Patterico's Pontifications


The Jester Hacked?

Filed under: General — Patterico @ 2:34 am

“The Jester” is a fairly famous opponent of Anonymous; a “Hacktivist for Good.”

Looks like someone has gotten a hold of his Twitter password:


UPDATE: From a WordPress site devoted to the hack:


UPDATE: Background on the Jester at Wikipedia. It can be edited at any second so it must be reliable! It does, however, provide an interview with the Jester here. An excerpt:

Can you tell us a little bit about yourself and what you do?

Ryan, I would like to give you and your readers a little more about me but it’s kind of difficult to do that, given the nature of my targets, all I can give you sir is what’s already ‘out there’ – I am ex-mil – and slightly pissed at the surge in Jihadist online activities.

Now with regard to what I do: I aim to cause disruption to the online efforts of Jihadists on the internet. They have realized that they can recruit, train and coordinate home-grown terrorists completely via the internet, without ever having to meet. This cuts out much of the risk associated with any face-to-face contact for the recruiters. Web recruitment targets young, tech-savvy, vulnerable Muslims, the iPod generation if you like. By making these sites unreliable, the potential recruit numbers start to dwindle. I limit my hits to defined time-slots (rather than killing them completely) because I am well aware that official Counter Terrorist Agencies use some of these sites for intelligence gathering. I have been asked why I DON’T hit certain sites, well it’s simple. By NOT hitting certain sites (and hitting others hard) I am ‘herding’, people give up easily when a site is constantly up and down, and move on to a more reliable one. So it creates a funnel-effect, funneling terrorists and potential terrorists away from peripheral sites and into a smaller space that is easier to monitor.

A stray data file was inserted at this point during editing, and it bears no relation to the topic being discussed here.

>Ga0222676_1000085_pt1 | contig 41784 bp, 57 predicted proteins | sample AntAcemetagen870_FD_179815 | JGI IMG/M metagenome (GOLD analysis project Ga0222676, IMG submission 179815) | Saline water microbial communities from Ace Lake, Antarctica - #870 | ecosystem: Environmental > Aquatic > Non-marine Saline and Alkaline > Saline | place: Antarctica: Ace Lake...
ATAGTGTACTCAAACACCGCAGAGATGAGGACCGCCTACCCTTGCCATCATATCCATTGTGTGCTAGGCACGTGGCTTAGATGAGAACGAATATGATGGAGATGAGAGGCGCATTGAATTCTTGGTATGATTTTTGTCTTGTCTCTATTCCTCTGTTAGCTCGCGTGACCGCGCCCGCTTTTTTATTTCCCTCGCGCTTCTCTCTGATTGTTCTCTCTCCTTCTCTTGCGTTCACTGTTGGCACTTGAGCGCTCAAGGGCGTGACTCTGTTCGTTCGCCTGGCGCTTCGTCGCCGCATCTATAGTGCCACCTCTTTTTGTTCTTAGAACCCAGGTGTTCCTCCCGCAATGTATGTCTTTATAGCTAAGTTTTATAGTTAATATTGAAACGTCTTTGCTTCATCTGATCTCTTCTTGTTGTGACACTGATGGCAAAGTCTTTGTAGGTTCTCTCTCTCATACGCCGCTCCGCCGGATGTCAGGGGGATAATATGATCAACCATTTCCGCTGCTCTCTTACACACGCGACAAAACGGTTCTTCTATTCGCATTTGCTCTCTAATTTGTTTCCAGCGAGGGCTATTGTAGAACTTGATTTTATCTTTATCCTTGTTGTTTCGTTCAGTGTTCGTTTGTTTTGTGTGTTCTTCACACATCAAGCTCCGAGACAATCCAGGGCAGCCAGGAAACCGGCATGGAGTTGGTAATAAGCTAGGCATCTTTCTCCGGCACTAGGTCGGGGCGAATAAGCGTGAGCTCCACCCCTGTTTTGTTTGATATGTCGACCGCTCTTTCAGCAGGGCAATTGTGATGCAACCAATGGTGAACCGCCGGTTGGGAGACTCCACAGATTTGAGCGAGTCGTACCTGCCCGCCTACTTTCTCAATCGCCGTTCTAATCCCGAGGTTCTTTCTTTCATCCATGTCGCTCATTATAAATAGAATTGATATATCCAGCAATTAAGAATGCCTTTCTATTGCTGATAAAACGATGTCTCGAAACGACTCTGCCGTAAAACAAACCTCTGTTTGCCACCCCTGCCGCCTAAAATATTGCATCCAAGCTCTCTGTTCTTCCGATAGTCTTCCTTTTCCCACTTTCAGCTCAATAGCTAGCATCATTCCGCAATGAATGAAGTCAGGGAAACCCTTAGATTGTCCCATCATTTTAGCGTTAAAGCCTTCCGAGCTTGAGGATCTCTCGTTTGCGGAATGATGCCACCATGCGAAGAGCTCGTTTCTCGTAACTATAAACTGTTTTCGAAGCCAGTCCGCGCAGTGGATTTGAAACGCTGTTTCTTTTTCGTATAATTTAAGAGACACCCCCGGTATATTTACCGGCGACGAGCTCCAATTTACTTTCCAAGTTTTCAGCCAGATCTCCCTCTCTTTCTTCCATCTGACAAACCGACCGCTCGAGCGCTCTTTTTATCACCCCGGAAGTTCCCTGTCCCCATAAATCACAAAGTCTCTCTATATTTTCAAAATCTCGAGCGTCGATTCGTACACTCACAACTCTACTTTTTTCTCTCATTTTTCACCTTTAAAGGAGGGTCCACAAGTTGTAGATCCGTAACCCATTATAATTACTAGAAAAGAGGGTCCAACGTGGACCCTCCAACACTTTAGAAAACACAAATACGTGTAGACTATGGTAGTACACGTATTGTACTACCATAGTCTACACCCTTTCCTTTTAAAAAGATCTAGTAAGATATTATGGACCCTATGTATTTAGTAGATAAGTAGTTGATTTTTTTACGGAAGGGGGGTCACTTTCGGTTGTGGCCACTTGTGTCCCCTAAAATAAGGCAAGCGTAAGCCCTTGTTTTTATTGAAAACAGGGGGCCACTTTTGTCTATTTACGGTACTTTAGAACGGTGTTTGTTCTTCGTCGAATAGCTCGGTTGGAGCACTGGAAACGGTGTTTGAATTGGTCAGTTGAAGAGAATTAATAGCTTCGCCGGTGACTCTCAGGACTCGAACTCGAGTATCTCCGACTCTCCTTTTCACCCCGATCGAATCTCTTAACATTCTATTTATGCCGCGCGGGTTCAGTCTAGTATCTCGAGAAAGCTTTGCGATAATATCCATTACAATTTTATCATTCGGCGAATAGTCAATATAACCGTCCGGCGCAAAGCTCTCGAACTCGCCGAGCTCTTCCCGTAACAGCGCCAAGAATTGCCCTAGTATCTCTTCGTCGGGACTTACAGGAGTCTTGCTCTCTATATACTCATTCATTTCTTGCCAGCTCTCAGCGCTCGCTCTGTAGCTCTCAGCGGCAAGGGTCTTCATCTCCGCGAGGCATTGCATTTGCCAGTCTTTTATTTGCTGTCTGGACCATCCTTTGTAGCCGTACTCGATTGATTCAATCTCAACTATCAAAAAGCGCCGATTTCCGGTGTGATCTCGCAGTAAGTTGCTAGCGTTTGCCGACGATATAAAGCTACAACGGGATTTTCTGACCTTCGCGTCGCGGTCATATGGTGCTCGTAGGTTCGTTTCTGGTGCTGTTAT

There is a fellow named Vince in the Bay on Twitter who claims the Jester wasn’t hacked. Could be. The Jester could be running a scam of some kind. I don’t know. But it ostensibly looks like a hack and so it’s news whether it turns out to be a false flag operation or not.

UPDATE: Vince in the Bay clarifies:

[S]omeone figured out his auto post email that links his wordpress to his twitter.

That may be. But it still looks like a hack of sorts. A lot of messages are appearing on his Twitter account that he didn’t write — that are mocking him. Isn’t that a hack of some kind?

UPDATE: Unclear how Vince in the Bay’s explanation can be reconciled with the claim above that they have control of 14 or so of his online accounts, including Facebook, Twitter, SecondLife, Linkedin, and so forth.